I have learned to do well by ignoring it, but there it remained. I have decided that In 2018 I am not ignoring anything that harms me. Instead, I will acknowledge and address. I don’t know that I will ever live a doubt free life. I do know however, that the power doubt has over my life can be edited. How I live depends on my ability to soften the effects of doubt. The damage of never trusting oneself can end careers before they really start. I have enough staked against me. The best I can do for myself is not added to the pile.
Overthinking each phase of my process.
Planning is critical, but over planning is the death of all good ideas. I know this because I am staring a binder filled with at least twenty character sketches and over forty premises from last year alone. They were from brainstorming sessions while trying to decide what my next release should be. In the end, none of them made the cut. Instead, I went with my first thought and decided to follow what felt like the natural progression.
I wasted approximately two months worth of writing time trying to decide what to write next. That may not seem like a long time to some, but to me it’s the difference between publishing one novel last year and several novels/novellas this year.
I want to be right. I want to make the perfect follow-up choice and so I analyze every trivial detail. If you aren’t a person who obsesses over details, then you live a good life. Overthinking will melt your ice cream sundae. It will drown your puppy and it most certainly will kill a first draft.
Not this year.
Hermiting away from my support system.
When I am stressed, I hide. When I am frustrated or uncertain or otherwise tormented, I hide. Before kids, I would lay in bed underneath my covers and sleep entire days away. Post children, I can’t really do that. Instead, I simply won’t answer any phone calls. I don’t text back. I don’t answer the door when people come over.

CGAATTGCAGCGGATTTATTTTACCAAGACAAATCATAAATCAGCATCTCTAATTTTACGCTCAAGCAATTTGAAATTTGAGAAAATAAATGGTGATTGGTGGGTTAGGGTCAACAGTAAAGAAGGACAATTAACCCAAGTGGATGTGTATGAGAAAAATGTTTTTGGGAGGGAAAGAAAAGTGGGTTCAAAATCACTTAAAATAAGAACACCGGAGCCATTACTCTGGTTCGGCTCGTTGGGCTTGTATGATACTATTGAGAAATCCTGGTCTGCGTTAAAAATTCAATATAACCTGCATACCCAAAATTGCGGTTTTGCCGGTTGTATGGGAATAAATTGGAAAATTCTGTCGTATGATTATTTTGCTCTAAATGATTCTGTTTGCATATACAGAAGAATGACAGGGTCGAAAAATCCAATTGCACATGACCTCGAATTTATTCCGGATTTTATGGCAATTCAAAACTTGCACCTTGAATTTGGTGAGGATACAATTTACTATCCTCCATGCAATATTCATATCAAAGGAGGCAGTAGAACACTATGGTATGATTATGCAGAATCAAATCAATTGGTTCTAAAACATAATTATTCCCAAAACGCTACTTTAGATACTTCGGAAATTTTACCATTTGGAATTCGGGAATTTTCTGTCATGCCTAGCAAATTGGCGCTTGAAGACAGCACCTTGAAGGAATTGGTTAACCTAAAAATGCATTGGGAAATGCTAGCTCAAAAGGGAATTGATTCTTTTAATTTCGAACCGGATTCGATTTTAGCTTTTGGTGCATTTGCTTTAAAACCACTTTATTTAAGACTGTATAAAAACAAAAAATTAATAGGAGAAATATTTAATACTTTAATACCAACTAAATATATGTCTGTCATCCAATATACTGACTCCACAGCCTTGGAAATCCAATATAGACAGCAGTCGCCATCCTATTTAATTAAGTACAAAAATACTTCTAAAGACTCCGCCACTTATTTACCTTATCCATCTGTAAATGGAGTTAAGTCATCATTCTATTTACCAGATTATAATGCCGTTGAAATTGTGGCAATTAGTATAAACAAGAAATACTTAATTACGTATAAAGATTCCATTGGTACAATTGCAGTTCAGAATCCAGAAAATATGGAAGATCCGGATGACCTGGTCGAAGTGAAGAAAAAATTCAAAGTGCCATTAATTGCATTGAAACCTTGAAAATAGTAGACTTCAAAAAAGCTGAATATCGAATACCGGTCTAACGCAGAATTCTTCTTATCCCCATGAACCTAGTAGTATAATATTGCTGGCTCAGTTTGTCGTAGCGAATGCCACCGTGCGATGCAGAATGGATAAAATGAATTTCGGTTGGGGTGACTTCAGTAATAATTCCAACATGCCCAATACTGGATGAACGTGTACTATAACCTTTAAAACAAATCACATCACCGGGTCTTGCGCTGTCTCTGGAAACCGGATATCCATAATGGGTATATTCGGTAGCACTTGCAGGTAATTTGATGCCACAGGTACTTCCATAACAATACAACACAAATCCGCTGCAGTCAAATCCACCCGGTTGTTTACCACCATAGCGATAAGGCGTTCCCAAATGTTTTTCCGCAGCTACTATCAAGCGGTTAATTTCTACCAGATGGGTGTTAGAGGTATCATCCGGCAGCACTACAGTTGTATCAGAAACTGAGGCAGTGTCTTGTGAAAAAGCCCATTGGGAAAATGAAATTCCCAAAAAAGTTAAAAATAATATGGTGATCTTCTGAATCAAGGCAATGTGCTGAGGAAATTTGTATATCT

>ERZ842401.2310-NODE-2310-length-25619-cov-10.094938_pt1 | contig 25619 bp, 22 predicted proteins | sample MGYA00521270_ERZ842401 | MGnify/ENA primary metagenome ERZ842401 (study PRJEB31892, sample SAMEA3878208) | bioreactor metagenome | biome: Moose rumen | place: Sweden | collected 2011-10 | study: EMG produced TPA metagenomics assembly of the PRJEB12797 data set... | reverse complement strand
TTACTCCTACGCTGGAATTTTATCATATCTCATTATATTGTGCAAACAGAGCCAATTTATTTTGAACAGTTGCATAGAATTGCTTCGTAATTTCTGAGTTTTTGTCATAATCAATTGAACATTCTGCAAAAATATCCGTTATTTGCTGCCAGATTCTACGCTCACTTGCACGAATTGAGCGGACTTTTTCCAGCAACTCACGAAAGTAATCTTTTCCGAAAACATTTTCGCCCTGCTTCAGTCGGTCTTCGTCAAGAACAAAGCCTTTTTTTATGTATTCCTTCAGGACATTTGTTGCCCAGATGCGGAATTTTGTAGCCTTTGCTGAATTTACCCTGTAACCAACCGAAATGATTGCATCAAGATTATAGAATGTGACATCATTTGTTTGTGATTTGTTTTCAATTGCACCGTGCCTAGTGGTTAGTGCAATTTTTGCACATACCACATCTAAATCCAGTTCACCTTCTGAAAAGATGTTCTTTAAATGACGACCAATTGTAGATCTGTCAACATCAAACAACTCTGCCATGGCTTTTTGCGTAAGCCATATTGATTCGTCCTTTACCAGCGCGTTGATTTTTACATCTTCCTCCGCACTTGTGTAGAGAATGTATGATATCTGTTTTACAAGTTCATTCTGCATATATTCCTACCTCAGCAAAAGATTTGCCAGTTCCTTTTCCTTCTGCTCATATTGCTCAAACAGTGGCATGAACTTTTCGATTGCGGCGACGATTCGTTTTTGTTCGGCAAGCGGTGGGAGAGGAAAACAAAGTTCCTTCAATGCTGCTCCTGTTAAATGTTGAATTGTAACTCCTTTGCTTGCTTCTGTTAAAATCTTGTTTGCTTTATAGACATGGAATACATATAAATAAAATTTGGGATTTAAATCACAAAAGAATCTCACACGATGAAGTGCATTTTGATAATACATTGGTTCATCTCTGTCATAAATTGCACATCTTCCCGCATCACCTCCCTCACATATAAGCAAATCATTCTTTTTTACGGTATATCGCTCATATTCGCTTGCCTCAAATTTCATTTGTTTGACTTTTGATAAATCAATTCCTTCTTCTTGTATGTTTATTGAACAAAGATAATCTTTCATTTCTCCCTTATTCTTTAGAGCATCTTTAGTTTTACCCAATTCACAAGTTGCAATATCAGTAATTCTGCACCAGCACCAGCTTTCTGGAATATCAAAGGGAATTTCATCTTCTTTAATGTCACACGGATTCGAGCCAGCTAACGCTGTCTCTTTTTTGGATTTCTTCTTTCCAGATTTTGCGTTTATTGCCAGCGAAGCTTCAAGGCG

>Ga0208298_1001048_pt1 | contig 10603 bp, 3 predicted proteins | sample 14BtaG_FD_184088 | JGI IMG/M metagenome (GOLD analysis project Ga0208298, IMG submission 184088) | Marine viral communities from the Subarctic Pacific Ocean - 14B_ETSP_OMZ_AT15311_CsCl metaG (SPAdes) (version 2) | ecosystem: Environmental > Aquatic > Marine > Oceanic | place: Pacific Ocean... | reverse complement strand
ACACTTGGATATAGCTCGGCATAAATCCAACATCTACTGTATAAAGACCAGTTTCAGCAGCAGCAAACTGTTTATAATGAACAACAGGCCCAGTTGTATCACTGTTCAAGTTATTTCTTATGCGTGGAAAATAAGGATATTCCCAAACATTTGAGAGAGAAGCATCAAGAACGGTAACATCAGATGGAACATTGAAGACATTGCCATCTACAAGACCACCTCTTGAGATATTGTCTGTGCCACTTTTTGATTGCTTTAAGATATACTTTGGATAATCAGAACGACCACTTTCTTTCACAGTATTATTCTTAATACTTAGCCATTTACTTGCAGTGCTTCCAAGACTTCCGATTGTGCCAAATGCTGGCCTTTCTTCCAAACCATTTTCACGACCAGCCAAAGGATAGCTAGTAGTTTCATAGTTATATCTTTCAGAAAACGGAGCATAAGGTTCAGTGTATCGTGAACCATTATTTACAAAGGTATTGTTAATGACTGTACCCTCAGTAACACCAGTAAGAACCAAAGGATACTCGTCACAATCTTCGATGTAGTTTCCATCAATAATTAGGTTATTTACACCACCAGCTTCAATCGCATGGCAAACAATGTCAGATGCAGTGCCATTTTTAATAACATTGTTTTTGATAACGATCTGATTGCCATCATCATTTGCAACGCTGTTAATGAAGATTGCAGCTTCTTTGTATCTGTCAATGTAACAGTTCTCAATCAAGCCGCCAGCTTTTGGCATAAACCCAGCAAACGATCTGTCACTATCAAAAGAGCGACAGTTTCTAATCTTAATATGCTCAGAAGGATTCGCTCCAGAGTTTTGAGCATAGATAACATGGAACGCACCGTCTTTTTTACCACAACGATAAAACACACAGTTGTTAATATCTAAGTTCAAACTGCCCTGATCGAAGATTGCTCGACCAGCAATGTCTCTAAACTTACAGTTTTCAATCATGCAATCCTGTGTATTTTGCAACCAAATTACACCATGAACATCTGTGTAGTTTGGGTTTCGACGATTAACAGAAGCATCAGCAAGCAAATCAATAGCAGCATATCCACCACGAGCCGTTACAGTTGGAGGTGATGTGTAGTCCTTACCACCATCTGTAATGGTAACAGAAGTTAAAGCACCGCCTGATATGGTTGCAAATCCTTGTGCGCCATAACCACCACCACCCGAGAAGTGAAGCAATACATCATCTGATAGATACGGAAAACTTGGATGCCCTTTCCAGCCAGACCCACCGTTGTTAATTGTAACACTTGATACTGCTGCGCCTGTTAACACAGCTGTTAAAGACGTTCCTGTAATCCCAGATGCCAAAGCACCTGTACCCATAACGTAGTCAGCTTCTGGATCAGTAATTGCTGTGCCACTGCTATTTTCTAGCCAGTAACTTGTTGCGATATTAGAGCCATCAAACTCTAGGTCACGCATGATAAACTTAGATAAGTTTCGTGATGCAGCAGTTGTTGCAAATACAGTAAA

My oldest friends know the deal. For the most part, they leave me be knowing I will unexpectedly snap out of it one day. Sometimes, they simply come in any way. They find a way into my hermit crab shell and drag me out of it. Usually it’s for my own good and very much appreciated.
It is highly unhealthy to disappear from your own life. If this is something you do, seek help from a professional. At the very least, clue your closest allies into the fact that this is happening. Say it out loud. When other’s know it, when you have said you disappear because the thoughts in your head are unforgiving, they can be present with you. They can help you process.
I know enough to know that the life I want for my darlings is one where they face any struggles head on. When I hermit, I am unable to be accountable for the things that have forced me inside my shell. Refusing to hermit means that I must take stock of the things tripping me up.
One of my dearest friends called me on this a few days ago. I told her my goals. I asked her to help me be accountable and the first thing she said was “You can’t pull that crab shit and disappear. No, for real Jocelyn.”
It’s a real problem and a mistake to continue allowing it power over my life. I’ve learned my lesson. When I give myself permission to hermit, I give myself permission to disregard every other aspect of my life that requires my presence.
There is still a lot I have to learn, but with these lessons off my plate I open myself up to more beneficial experiences. If I am going to be the wife, mother, author that I am striving for then I must also be the woman who learns from her mistakes and moves forward.
What lessons are you finally ready to close the chapter on? Comment below.